Since we are documenting things for the record...
Sky and Telescope magazine published an extensive shoot-out of Meade and Celestron 8” SCTs in their December, 1989 and January, 1990 issues. Meade’s offerings included the 2080 Basic no frills model, the LX5 and the LX6. In the conclusion of this comparison, we find this passage:
Why has Meade not offered the sophisticated electronic capabilities of the LX6 with an f/10 optical system? This question repeatedly came to mind as I compared these scopes. Then just last month Meade announced its new line of Premier telescopes—f/10 and f/6.3 optics in 8- and 10-inch models—that incorporate the LX6 drive complete with all its bells and whistles.
These same issues include ads introducing the Meade Premier 70 and 76 models (at F/10 and F/6.3 respectively), stating that the “Ultimate SC’s Are Here-and-Now.” While the scopes carry the Premier moniker, they are still listed as using the “LX6 precision worm-gear-pulse-motor drive system” and “LX quartz microprocessor controlled electronics.” Both models are listed as coming with the Superwedge.
An ad for the full (initial) Premier line shows up in the March, 1990, issue. Here’s a table from that ad listing the models and features:
As the model numbers get bigger, you get a bigger/nicer finder and better eyepieces (the 70/76 come with a package that includes a 26mm super Plossl, a 40mm SWA and two higher power UWAs). Note the 2120 models ending “H”—they come with the heavy-duty superwedge (and that the 70/76 no longer come with the Superwedge—you have to get the 70H or 76H).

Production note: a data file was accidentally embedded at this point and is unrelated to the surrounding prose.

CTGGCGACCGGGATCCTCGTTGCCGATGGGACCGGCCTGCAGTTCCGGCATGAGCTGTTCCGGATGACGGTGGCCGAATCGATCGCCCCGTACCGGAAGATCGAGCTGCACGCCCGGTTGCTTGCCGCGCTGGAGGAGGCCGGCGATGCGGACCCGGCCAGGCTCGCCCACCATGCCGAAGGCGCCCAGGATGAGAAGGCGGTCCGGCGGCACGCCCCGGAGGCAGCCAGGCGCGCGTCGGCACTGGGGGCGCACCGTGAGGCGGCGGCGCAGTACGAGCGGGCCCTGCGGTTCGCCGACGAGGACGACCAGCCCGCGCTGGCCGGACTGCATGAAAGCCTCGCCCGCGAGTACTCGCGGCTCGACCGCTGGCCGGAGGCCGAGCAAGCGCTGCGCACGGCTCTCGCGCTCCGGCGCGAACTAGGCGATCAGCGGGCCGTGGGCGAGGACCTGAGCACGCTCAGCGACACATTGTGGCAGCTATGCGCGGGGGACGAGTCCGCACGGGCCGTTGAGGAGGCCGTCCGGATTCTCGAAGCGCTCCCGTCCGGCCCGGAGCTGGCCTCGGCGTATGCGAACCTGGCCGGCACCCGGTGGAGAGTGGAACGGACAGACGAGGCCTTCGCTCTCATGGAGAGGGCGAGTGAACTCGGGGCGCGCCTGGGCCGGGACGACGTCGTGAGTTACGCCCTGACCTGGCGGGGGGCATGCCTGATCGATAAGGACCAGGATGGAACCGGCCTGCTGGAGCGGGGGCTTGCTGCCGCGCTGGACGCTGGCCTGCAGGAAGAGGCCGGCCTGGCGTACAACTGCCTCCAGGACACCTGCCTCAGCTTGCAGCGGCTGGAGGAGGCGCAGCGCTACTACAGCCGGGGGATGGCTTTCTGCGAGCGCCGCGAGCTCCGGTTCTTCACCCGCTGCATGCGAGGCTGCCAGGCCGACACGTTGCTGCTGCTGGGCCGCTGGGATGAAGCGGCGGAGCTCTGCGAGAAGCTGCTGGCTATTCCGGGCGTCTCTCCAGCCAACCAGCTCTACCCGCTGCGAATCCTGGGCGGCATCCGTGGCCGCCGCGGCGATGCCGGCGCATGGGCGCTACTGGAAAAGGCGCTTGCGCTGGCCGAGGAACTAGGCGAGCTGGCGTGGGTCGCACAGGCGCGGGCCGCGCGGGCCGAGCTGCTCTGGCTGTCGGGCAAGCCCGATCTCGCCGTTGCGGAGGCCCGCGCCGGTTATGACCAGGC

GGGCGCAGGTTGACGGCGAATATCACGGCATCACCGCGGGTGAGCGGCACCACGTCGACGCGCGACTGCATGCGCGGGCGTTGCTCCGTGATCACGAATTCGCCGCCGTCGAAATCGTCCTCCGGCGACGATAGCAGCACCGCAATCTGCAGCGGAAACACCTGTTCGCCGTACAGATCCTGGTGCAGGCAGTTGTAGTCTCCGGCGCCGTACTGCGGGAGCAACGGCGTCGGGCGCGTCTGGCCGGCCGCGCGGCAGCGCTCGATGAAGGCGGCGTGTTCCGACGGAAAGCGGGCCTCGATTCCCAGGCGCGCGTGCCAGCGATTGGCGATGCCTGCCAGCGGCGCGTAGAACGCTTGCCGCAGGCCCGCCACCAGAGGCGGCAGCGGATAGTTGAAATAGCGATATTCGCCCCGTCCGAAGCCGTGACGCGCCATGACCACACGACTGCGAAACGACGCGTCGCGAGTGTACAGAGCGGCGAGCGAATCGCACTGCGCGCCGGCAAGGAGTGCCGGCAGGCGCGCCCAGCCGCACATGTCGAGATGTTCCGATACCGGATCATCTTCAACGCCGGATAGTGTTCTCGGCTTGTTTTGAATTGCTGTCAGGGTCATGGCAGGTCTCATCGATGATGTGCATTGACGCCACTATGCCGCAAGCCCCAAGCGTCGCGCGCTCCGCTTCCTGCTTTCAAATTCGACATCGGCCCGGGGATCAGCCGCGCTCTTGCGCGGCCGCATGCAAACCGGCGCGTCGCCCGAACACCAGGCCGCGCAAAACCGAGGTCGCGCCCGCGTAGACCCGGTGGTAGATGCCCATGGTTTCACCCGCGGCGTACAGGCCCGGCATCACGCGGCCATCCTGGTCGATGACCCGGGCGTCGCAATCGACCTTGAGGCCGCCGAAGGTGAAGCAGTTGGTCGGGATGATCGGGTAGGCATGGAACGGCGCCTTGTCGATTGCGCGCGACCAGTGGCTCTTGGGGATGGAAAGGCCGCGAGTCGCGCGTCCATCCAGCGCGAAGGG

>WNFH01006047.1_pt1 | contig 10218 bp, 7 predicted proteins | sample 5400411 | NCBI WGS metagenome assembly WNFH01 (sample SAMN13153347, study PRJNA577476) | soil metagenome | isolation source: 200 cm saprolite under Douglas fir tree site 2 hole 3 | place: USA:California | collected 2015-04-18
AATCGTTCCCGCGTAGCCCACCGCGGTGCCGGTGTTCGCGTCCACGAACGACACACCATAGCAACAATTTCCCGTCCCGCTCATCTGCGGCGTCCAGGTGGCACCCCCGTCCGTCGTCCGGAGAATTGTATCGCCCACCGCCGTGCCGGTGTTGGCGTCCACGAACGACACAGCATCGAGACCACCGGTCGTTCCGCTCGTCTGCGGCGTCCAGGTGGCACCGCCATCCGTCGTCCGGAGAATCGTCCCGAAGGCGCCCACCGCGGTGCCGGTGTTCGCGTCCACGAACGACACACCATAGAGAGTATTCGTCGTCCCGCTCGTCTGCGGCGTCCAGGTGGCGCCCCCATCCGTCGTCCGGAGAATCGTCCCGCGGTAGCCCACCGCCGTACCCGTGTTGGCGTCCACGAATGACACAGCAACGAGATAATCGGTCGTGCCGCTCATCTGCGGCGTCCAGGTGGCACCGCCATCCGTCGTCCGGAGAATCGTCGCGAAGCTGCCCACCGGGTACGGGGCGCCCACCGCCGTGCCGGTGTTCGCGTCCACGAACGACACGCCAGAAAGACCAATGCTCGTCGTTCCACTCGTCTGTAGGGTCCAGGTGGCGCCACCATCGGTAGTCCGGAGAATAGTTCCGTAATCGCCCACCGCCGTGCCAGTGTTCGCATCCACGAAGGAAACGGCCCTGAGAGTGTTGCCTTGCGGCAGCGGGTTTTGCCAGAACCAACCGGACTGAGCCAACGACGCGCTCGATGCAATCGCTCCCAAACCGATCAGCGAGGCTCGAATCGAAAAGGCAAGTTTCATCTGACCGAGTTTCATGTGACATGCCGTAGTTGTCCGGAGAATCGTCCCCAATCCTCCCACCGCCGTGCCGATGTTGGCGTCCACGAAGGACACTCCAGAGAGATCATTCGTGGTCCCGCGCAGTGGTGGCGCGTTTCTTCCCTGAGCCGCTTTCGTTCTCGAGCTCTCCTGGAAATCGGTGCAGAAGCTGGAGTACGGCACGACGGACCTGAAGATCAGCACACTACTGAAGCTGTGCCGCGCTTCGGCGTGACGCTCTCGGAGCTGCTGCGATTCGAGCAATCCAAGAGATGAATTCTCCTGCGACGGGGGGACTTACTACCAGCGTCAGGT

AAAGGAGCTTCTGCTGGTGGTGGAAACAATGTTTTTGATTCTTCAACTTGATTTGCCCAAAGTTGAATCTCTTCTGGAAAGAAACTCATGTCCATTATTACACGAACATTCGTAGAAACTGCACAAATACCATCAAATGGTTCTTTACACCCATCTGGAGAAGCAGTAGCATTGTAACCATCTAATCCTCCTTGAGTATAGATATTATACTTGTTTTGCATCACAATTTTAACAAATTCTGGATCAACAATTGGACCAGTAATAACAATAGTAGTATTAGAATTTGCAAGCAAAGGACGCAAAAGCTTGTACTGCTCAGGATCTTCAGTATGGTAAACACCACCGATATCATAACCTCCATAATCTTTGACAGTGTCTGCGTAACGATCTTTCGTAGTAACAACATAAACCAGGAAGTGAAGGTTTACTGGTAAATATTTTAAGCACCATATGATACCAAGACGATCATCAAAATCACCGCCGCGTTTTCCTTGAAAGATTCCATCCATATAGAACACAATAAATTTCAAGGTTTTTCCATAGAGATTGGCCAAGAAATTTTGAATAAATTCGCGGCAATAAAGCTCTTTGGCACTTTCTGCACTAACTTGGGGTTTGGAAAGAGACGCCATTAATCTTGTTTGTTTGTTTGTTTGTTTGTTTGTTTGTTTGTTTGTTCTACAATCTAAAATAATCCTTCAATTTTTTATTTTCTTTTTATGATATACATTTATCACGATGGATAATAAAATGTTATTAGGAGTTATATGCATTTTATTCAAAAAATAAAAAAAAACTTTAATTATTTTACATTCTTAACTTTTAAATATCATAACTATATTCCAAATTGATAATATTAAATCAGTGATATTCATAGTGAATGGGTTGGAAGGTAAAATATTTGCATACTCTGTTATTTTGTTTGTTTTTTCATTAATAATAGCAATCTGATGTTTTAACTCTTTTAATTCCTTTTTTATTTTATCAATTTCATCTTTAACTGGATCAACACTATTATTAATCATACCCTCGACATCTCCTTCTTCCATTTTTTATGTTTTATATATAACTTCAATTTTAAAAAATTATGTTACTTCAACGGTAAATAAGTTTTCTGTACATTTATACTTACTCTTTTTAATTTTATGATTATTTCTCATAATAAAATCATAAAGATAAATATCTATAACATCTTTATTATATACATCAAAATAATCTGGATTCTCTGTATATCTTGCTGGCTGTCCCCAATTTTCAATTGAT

And here’s a Meade Premier ad from the June, 2000, S&T:
In the January, 1991 Sky and Telescope, there is an ad for Meade’s new “Smart Drive” technology—Meade’s permanent periodic error correction (PPEC) system. It says that “Smart Drive is now available on all Premier Series Schmidt-Cassegrains.” Here’s the ad…
Note that this new SmartDrive still looks cosmetically identical to the LX6 drive, despite the new electronics. It still has the yellowish-green “Q” (for “Quartz”) logo. Now the drive for the scope that inspired this thread has a logo with pinkish Q logo that surrounds an “S”. I can’t find it documented, but I’m pretty sure that the “S” is for SmartDrive. Certainly, the dates associated with the scope would indicate that it should be a SmartDrive model. So it appears that these “S” logo Premiers are from late production. A green “Q” drive Premier may or may not be a SmartDrive. After the introduction of the SmartDrive, Meade ceased to refer to the drive as the LX6 drive.
Later ads show that models 40/46 (with H variants for the 2120) were added to the line and eventually replaced the 30/36.
And then by the March, 1992, issue of S&T, the advertisements for the Premier series are gone, replaced by the newly announced LX200.
So in conclusion (and contrary to what has been claimed by others elsewhere in this thread):
- If a scope is F/10, it was sold as a Premier, not an LX6.